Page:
Delving deeper to uncover 2004's overlooked gems

Crime Fiction


December 26, 2004|By Sarah Weinman | Sarah Weinman,Special to the Sun

As 2004 draws to a close, newspapers have been printing their lists of the year's best books. Some titles may appear frequently; others less so. I, too, will jump on the "best of" bandwagon, but most of the books listed in this column will likely not appear elsewhere. These are the crime novels flying under the radar, published as paperback originals or by small but well-deserving presses. In short, they are overlooked books, deserving of extra fanfare and a wider audience.

Peter Craig's first claim to fame is his lineage, but the son of Sally Field should be recognized for his own merits, on tremendous display in Hot Plastic (Hype-rion Books, 320 pages, $12), a thoughtful examination of a complex father-son relationship wrapped up in the structure of a caper novel. Jerry and Kevin, the duo in question, are con artists, traveling throughout the country making money off others' misfortune. Then the teenage waif Colette enters their lives, assuming a double role as Jerry's lover and Kevin's peer, and each relationship undergoes subtle yet critical changes as the ultimate con looms large. If the ideal crime novel combines character depth, a tight plot and a strong voice, then Craig's second effort comes awfully close to achieving it.

Character and plot are certainly at the forefront of Nichelle Tramble's The Last King (Striver's Row, 304 pages, $12.95), but what truly sets this novel apart is its sense of place. Oakland in the early 1990s was fraught with economic downtown and class distinction, and as ex-baseball prodigy Maceo Redfield returns after a two-year absence to aid an old friend accused of murdering a high-end escort, those differences seem even more pronounced. Redfield must navigate the minefield of his past, the conflicting aims of his friends and family, and face off with an old nemesis. Tramble's sense of empathy never wavers and her writing lyrically evokes the city's sights and smells.

For those in search of more far-flung locales, Peter Guttridge's debut, No Laughing Matter (Speck Press, 260 pages, $13), moves from Montreal to Edinburgh to Los Angeles as disheveled London journalist and active yoga enthusiast Nick Madrid investigates murder and mayhem at various international comedy festivals, stopping only to make pointed satirical observations about his sexual failures and the crazy people he meets. Guttridge's series, five books in all, is among the funniest and sharpest in the genre, with a level of intelligence often lacking in better-known fare.

Wit and irony also make themselves known in A.C. Baantjer's DeKok and the Geese of Death (Speck Press, 194 pages, $13) featuring a grizzled Amster-dam-based policeman. He and a younger, brasher partner (think Dalziel and Pascoe) get mixed up with a haughty society matron, dead geese, and her conniving family members who drop dead one after another. A consistently ironic tone adds a delightful sheen to this well-told procedural tale.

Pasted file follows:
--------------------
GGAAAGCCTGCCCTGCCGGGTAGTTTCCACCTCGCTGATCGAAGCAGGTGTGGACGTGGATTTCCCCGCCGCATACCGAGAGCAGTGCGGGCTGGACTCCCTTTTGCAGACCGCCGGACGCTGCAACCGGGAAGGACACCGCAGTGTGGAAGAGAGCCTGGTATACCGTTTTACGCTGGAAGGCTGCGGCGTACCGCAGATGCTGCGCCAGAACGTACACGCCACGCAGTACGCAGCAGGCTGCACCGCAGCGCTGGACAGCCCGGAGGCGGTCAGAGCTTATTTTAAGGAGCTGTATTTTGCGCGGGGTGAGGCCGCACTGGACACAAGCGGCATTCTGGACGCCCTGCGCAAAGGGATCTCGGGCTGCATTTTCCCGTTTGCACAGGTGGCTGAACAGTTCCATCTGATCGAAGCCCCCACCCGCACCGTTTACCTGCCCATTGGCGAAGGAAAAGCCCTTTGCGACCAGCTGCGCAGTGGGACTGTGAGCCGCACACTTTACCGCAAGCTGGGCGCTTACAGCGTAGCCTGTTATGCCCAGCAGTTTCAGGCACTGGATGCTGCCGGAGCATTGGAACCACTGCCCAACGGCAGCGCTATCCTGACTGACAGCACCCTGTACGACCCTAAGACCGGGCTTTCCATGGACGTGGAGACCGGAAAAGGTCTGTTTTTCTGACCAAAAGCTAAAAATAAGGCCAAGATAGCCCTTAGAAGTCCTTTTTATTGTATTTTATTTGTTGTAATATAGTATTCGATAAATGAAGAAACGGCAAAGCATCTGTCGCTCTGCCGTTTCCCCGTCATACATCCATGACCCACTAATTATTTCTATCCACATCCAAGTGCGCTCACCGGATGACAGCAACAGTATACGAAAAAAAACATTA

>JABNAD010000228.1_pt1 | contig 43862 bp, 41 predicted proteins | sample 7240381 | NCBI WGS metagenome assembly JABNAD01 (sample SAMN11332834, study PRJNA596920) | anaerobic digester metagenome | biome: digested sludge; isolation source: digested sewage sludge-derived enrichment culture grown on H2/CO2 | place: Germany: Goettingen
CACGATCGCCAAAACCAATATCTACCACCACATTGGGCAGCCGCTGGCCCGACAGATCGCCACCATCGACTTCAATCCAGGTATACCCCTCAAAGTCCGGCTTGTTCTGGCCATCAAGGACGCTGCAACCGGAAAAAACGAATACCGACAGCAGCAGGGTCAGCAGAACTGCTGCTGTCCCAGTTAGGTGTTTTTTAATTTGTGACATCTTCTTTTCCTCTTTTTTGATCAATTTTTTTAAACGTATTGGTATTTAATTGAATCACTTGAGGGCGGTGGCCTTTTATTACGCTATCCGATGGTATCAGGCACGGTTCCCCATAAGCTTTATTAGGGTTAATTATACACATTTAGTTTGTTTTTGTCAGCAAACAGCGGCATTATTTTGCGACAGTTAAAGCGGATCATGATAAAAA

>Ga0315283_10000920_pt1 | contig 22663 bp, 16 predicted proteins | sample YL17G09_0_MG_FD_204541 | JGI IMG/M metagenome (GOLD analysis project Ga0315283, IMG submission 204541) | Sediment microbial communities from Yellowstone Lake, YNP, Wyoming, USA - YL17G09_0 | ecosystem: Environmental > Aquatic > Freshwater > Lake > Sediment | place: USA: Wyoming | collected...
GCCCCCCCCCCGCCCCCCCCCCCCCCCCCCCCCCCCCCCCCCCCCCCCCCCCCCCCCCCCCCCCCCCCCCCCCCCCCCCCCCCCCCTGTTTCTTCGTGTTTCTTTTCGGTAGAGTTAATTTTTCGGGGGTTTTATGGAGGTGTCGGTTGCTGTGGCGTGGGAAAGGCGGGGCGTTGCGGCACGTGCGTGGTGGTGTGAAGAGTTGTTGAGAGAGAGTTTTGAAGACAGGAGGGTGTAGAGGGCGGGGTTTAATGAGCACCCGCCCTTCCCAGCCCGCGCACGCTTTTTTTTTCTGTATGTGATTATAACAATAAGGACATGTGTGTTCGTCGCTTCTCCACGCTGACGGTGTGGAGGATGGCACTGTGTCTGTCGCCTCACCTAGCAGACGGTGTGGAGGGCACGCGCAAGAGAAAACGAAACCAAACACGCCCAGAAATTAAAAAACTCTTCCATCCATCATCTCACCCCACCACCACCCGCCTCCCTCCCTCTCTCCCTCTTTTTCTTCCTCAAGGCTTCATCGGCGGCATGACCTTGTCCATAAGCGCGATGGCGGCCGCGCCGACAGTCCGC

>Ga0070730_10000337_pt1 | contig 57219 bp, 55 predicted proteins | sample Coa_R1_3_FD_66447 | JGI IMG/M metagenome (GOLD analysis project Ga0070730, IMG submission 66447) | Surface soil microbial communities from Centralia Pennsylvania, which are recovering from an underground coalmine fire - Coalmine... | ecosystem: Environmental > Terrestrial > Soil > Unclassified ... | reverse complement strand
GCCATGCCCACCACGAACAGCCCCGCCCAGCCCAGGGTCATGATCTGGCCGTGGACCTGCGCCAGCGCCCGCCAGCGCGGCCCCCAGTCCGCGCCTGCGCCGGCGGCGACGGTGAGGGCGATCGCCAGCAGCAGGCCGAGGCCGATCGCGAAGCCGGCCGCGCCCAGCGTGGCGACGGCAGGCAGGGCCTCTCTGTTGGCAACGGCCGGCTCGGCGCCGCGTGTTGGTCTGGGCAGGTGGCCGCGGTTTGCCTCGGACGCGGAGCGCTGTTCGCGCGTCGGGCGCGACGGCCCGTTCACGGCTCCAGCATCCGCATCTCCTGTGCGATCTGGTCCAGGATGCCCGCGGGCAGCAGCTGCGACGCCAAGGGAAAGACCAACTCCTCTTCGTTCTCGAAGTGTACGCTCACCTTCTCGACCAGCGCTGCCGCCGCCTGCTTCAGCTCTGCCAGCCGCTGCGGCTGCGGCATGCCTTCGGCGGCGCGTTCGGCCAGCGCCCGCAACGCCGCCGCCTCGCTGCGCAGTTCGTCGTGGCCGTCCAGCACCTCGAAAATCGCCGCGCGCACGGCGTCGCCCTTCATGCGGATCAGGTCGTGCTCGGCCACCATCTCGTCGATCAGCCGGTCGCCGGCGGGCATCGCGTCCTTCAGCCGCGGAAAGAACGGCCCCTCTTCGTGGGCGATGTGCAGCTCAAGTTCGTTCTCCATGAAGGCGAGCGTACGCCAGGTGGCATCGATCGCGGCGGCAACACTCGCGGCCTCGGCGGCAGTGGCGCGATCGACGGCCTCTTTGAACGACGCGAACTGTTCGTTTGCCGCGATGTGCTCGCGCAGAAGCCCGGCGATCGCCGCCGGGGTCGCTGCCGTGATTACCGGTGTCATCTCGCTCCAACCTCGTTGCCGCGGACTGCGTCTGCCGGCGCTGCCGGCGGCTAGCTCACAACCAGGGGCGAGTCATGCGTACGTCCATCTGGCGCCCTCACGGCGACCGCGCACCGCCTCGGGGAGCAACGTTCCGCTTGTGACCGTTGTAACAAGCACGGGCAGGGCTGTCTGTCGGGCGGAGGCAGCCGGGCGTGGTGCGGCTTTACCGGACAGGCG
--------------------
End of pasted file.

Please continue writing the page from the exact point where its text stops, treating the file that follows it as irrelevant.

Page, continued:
While Keigo Higashino's Naoko (Vertical, 288 pages, $14.95) has comic elements, they move beyond satire into seriously weird territory that many of Japan's best crime novelists are disturbingly comfortable with. Heisuke, a Tokyo-based factory worker, leads an uneventful life, but all that changes after a ski bus accident that kills his wife, Naoko, and leaves daughter Monami in a coma. When the girl wakes up, she speaks and acts like her mother -- and knows things that only Naoko could know. What begins as a satire on family structure slowly evolves into a psychological horror show as Heisuke's confusion over his daughter-wife develops into stalking and jealous possession. Naoko is a disturbingly uncomfortable read, but a fascinating one as well.

Those looking for cozier fare are well-advised to look more locally. Columbia-based Chassie West's series starring ex-D.C. cop Leigh Ann Warren has been showered with award nominations for good reason: The books are infused with warmth, lively characters you'd want to meet and an unhurried pace. The long-awaited fourth entry, Killer Chameleon (HarperTorch, 368 pages, $6.99), has all of those traits, as well as one of the most unhinged psychos in recent memory, whose goal is to stalk Leigh Ann, derail her wedding plans and destroy her life -- and possibly kill her. West has stated in interviews that she finds plotting to be "as hard as pulling an impacted wisdom tooth" but there's no evidence of any difficulty here.

Noir fans have a number of new sources to seek for excellent fiction, old and new. Thanks to the Feminist Press, two of Dorothy B. Hughes' novels are back in print. The Blackbirder (272 pages, $14.95) is an unnerving tale about a female spy whose bravery is in her normality, while In a Lonely Place (260 pages, $14.95) redefined the serial-killer novel before the sub-genre existed, and might even be better than the famed film-noir movie it spawned.

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